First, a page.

Monday, April 07, 2008

Language Meme

I have borrowed this meme from Ms. Mac. She answered hers in three languages because she's smart that way. Me? I've got just one.

1. A body of water, smaller than a river, contained within relatively narrow banks.
A creek, and definitely not a crick. Or maybe it's a stream.

2. What the thing you push around the grocery store is called.
Shopping cart

3. A metal container to carry a meal in.
A lunch box. Local phrase: bucket

4. The thing that you cook bacon and eggs in.
Frying pan or sauté pan

5. The piece of furniture that seats three people.
A couch. If they're skinny people, then maybe they can all fit on a love seat.

6. The device on the outside of the house that carries rain off the roof.
A gutter which feeds into a down spout

7. The covered area outside a house where people sit in the evening.
A patio if the floor is made of brick or stone or cement. If the floor is made of wood, then it's a deck. This confuses me because these things are often not covered, so maybe what we're talking about is an enclosed or screened-in porch.

8. Carbonated, sweetened, non-alcoholic beverages.
It's soda to me because I picked that word up when living in New Jersey, but where I grew up in Indiana, it was known as "pop." When I first moved to Ohio and said "soda," older people thought I had an upset stomach and needed a bicarbonate.

9. A flat, round breakfast food served with syrup.
A pancake

10. A long sandwich designed to be a whole meal in itself.
A sub, short for submarine

11. The piece of clothing worn by men at the beach.
Trunks unless they're icky and are wearing a Speedo instead.

12. Shoes worn for sports.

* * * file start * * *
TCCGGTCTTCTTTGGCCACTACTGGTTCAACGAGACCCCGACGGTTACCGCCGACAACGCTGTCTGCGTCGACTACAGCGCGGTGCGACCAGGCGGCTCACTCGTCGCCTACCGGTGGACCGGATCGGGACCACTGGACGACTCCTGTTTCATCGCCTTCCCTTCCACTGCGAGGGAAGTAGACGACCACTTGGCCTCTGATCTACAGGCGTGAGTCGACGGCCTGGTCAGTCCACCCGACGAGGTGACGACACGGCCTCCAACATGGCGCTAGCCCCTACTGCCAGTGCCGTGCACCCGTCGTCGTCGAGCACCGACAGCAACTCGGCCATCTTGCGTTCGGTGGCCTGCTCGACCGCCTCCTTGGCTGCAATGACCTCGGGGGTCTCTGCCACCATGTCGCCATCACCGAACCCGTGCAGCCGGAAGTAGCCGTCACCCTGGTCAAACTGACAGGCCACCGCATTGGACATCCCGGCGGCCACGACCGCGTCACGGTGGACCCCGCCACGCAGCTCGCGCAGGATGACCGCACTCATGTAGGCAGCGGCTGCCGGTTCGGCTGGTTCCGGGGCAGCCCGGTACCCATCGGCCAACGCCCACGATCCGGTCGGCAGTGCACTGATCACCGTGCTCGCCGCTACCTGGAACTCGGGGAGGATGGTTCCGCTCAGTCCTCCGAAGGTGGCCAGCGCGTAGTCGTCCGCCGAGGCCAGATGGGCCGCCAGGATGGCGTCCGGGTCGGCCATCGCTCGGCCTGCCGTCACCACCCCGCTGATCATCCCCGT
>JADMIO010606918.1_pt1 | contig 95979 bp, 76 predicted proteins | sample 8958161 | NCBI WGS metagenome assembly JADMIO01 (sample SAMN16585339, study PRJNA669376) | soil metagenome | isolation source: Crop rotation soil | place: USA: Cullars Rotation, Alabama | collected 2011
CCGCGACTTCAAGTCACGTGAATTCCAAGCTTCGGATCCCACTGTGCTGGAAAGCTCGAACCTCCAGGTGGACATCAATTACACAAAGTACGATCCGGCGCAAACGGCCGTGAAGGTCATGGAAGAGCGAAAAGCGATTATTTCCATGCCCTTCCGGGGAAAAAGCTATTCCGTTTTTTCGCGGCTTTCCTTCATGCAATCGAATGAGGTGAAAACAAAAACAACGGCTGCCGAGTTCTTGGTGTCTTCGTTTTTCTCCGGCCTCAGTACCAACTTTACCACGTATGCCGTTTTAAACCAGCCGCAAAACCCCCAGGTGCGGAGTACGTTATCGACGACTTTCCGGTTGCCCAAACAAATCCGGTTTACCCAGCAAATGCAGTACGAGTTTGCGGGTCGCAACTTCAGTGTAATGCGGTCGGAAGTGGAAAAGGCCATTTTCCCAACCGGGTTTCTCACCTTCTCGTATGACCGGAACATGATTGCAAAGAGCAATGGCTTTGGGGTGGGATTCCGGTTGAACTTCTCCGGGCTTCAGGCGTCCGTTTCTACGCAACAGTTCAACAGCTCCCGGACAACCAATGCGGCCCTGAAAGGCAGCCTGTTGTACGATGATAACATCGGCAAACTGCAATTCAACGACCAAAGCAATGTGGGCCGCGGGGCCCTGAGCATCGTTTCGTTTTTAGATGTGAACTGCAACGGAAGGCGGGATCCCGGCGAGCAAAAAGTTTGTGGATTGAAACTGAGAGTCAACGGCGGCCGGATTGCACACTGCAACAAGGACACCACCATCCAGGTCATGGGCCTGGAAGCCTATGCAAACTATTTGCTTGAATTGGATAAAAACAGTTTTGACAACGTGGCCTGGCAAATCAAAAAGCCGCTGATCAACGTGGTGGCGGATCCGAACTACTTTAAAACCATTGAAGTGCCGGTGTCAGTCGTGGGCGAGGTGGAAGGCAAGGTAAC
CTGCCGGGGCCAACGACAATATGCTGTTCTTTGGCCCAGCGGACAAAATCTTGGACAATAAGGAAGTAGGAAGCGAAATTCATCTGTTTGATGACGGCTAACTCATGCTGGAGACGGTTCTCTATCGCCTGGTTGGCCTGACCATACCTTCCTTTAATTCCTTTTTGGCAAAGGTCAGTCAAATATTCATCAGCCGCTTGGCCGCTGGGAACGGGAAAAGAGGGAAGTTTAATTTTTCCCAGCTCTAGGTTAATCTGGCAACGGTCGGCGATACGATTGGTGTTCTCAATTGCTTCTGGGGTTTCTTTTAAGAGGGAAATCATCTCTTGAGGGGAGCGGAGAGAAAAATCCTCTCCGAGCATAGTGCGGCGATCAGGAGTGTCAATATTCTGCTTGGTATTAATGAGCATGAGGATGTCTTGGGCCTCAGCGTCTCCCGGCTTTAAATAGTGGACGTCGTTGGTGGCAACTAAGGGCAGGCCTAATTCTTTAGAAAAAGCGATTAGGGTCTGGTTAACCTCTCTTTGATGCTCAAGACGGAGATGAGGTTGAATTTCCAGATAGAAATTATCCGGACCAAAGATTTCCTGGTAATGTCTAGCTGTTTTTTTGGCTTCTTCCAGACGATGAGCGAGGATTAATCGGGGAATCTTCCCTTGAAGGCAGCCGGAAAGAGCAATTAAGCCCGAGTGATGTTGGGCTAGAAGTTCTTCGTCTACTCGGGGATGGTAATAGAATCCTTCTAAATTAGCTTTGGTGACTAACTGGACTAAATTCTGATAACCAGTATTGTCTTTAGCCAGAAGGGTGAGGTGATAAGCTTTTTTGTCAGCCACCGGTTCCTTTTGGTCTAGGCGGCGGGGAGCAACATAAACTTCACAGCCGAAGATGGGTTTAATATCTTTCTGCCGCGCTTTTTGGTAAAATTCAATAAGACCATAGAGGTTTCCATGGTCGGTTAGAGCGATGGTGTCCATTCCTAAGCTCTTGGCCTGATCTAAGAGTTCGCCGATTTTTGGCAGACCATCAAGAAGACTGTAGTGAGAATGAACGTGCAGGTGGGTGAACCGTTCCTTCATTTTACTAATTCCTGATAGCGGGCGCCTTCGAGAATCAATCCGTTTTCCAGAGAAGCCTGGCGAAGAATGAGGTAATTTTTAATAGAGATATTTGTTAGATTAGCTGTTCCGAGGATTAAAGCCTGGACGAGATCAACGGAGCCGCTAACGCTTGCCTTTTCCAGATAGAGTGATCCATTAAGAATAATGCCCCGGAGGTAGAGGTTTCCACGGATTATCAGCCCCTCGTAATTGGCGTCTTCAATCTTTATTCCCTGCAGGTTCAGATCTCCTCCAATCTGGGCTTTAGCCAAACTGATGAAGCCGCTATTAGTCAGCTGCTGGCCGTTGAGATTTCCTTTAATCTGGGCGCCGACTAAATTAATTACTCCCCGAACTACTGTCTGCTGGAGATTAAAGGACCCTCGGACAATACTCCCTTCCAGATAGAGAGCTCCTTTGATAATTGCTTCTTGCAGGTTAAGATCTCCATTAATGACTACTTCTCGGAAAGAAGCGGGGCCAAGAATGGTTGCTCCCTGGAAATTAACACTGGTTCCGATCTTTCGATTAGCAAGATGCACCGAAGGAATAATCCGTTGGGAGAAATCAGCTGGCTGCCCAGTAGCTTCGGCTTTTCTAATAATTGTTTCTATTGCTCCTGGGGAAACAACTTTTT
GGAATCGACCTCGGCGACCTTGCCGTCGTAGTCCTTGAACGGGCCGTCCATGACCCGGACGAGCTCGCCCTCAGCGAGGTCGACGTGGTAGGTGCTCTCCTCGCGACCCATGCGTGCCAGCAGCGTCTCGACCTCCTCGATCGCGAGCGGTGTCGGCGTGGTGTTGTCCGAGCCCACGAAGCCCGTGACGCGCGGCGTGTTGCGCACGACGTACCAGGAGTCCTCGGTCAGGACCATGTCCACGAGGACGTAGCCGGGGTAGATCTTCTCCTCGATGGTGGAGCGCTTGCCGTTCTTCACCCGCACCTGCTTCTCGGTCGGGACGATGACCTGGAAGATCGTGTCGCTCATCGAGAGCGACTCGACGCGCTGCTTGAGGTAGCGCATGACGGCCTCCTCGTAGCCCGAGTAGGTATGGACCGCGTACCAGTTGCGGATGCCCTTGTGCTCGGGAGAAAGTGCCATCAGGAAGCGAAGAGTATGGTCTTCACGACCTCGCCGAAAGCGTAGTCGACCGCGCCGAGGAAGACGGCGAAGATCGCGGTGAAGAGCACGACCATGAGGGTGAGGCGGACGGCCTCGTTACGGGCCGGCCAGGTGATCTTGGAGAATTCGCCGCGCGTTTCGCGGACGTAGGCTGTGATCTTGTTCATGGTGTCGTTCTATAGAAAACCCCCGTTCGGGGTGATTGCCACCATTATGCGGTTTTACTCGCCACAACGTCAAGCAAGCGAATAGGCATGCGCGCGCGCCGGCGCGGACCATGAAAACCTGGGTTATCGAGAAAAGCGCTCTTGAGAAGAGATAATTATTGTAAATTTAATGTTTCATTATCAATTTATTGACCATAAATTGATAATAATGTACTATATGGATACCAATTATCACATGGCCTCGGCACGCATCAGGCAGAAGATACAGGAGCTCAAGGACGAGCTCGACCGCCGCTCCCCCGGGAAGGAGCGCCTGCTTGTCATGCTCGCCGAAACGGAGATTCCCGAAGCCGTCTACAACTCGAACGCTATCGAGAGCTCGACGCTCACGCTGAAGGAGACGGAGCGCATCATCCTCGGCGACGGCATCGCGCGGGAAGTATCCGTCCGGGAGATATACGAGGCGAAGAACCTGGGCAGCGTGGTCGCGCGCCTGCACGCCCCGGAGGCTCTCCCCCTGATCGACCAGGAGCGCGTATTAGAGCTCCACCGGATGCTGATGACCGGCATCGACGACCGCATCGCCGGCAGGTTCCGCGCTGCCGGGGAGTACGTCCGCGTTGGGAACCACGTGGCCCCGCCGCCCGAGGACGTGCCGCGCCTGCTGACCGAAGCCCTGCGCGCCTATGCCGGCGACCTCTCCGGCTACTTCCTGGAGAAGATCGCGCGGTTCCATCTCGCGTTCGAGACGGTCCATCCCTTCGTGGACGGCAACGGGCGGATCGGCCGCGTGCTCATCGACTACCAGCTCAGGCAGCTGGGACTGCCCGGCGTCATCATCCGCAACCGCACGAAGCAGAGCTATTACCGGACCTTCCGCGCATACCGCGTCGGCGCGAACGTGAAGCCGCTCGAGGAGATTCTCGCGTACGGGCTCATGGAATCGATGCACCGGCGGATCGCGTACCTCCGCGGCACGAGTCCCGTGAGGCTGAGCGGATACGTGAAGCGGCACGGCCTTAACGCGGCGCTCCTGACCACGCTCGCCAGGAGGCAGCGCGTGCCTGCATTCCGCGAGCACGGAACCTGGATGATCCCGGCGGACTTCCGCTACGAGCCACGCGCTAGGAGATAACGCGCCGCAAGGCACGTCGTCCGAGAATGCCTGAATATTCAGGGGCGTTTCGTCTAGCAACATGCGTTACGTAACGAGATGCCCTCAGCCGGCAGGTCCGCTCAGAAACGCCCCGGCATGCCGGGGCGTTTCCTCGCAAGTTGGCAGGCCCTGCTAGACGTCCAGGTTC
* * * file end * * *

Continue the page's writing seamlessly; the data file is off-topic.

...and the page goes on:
Tennis shoes even though most of them aren't warn to play tennis. My kids just call them "shoes."

13. Putting a room in order.
I say "tidy up," but the local phrase for the true locals is "read up," as in getting the place ready.

14. A flying insect that glows in the dark.
It's a lightning bug.

15. The little insect that curls up into a ball.
A rolie polie

16. The children's playground equipment where one kid sits on one side and goes up while the other sits on the other side and goes down.
A teeter-totter or a see-saw

17. How do you eat your pizza?
It's finger food never to be eaten with a knife and fork. In New Jersey, people fold the slices in half for some reason.

18. What's it called when private citizens put up signs and sell their used stuff?
It's a garage sale even if they don't have a garage, or sometimes it's a yard sale.

19. What's the evening meal?
For me, it's dinner, but my parents called it supper.

20. The thing under a house where the furnace and perhaps a rec room are?
A basement

21. What do you call the thing that you can get water out of to drink in public places?
A drinking fountain

6 comments:

dive said...

Wow. Lots of new Americanisms for my transatlantic dictionary, Robyn.

For some reason, we call our rolie polies "wood-pigs".

Hot pizza we eat with knife and fork; cold pizza with fingers. No particular reason (except we don't want to get scalding mozzarella stuck to our hands).

Shopping trolleys, not carts.
Trainers fro sports shoes.
Other than that, we could probably understand one another. Hee hee.

Ms Mac said...

Well, now I just want to eat cold pizza with my fingers.

Shazza said...

My answers would be very similar to yours except some folks 'round here call subs "hoagies" the closer you get to Philadelphia.

Shoes worn for sports: sneakers

Lulubelle B said...

Love this! I agree, mostly, with the following exceptions:

5. sofa
8. soda
10. hero (but I've learned to say "sub")
11. bathing suit
12. sneakers
13. clean up
16. see-saw
17. with your hands, folded in half
21. water fountain (recently learned the term "bubbler")

Here's another...when standing one behind the other, waiting to check out at the supermarket, are you

a. on line
b. in line

Scout said...

I am IN line.

Do you cut the grass or mow the lawn?

Lulubelle B said...

I am ON line.

I live in an apartment, but if I had a lawn, somebody whould have to mow it.